Betsy DeVos and the Department of Education (DoE) have released their proposed changes to Title IX, a federal civil rights law in the U.S. that prohibits discrimination on the basis of sex in most schools, including private institutions. The proposed regulations will have devastating consequences for victims of sexual harassment and assault. Among the most egregious are those that limit the definition of sexual harassment, end investigations into off-campus events, and require schools to force survivors to withstand in-person cross-examinations.
DeVos proposes to limit the definition of sexual harassment to “unwelcome conduct on the basis of sex that is so severe, pervasive, and objectively offensive that it effectively denies a person equal access to the recipient’s education” on campus. By this definition, students will be forced to endure repeated, escalating abuse before schools are required to investigate and offer support. This policy also effectively excludes one-time assaults. The new guidelines additionally preclude people from reporting incidents that happen off-campus—this applies not only to a student who is raped off-campus by their professor, but also to a 12-year-old being cyberbullied for their gender identity by their classmates.
There are several reforms that must be made to Title IX, mainly concerning how investigations can be made fairer and more standardized across schools. The proposed changes by the DoE under DeVos clearly and consistently favor the accused over survivors—implying that there have been more victims of false abuse allegations than abuse survivors who are afraid to report. In reality, it is the exact opposite. Studies have estimated that only 2–10 percent of sexual assault allegations are falsely reported, while it’s estimated that 90 percent of assault survivors do not report. The real problem seems to be that survivors do not feel safe coming forward to hold their abusers accountable.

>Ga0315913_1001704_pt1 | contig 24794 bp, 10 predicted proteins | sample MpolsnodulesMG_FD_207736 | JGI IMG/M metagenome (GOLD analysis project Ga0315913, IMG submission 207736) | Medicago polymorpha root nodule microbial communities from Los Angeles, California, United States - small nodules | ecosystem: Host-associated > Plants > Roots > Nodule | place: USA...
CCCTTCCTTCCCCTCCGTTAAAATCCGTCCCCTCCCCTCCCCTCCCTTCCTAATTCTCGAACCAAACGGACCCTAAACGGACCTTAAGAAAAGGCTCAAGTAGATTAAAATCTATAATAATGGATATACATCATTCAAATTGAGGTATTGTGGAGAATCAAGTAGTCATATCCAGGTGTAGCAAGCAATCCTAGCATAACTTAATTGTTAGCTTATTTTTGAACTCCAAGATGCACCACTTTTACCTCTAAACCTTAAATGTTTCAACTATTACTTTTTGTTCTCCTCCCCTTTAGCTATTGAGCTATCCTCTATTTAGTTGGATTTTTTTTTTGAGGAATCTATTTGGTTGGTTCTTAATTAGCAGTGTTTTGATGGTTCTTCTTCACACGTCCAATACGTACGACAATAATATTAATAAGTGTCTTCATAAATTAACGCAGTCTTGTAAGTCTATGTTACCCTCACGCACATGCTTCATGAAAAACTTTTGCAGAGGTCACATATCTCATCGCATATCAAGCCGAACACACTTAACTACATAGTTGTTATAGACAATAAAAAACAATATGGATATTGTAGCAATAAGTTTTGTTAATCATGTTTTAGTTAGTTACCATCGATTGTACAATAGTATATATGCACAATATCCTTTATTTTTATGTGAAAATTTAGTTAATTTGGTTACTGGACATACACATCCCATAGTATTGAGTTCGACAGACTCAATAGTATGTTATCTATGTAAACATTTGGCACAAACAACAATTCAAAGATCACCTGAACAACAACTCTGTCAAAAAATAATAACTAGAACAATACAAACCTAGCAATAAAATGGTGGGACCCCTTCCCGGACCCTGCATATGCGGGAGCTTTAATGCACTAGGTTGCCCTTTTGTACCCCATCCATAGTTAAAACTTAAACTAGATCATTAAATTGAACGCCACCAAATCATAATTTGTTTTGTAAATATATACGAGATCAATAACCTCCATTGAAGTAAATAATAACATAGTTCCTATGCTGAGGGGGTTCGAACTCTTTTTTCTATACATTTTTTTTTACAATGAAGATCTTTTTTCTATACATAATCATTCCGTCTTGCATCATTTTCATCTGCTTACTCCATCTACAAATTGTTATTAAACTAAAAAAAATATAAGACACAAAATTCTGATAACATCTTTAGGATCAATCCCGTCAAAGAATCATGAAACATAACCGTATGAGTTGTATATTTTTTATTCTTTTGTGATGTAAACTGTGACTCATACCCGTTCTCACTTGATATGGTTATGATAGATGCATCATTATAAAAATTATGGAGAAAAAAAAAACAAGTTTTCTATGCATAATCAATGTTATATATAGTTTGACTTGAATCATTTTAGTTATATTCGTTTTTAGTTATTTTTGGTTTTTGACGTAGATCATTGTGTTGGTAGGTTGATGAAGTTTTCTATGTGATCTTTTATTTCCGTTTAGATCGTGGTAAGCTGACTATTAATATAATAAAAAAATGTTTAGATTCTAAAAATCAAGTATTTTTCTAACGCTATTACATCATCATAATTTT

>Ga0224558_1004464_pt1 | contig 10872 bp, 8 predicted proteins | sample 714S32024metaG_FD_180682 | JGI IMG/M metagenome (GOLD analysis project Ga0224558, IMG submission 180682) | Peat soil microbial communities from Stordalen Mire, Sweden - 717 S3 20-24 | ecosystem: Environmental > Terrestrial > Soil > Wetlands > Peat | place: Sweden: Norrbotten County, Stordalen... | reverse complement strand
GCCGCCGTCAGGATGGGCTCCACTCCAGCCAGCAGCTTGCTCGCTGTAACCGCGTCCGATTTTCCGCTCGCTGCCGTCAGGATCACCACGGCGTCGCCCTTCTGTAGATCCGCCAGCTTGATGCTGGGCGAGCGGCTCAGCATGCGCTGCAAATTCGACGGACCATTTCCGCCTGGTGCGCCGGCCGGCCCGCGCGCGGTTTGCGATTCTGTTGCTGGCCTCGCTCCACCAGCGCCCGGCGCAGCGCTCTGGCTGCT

Any survivor can testify to the difficulties of pursuing their studies following assault or harassment. 81 percent of female and 35 percent of male sexual assault survivors report long-term impacts to their mental health, such as PTSD. To make matters worse, abusers are often in positions of power and serve as gatekeepers for academic advancement. In some cases, students are forced to rely upon their abusers to progress through college—seeking accountability would inevitably delay or suspend their studies. The proposed guidelines will likely exacerbate this problem by establishing a new mandate for schools to conduct live cross-examinations, where the victim can be questioned in real time by a representative of the accused party. This not only gives abusers the upper hand, but also re-traumatizes survivors.
Universities often stress the importance of a positive, nurturing, academic environment, but I can’t see how that is possible when students are not guaranteed basic protections. I have personally seen a shocking number of my classmates and colleagues at this institution and others face sexual harassment and then have to decide whether they want to embark on a dubious administrative process that may not result in justice. Additionally, the proposal to limit investigations beyond on-campus or school-sponsored events ignores the abuse that can occur at academic conferences, non-school-sanctioned parties, or even off-campus social meet-ups with colleagues. We cannot accept rule changes that stymie an already inadequate system.
As a graduate student, I can attest to the huge amount of mental and emotional commitment it takes to do well in my own studies. I can’t imagine the additional effort it takes to be a survivor on campus, struggling with whether or not to come forward. Although Title IX may be due for improvements, reducing accountability for abusers and increasing the threshold for investigation cannot be the answer. The online comment period for the proposed rule changes to Title IX is open until January 30, 2019, and I would urge everyone to speak out against rule changes that will take power away from survivors of sexual assault and harassment.
Alex Guzzetta is an MSTP student in the Biological Sciences Division and is writing this on behalf of the MeTooStem organization.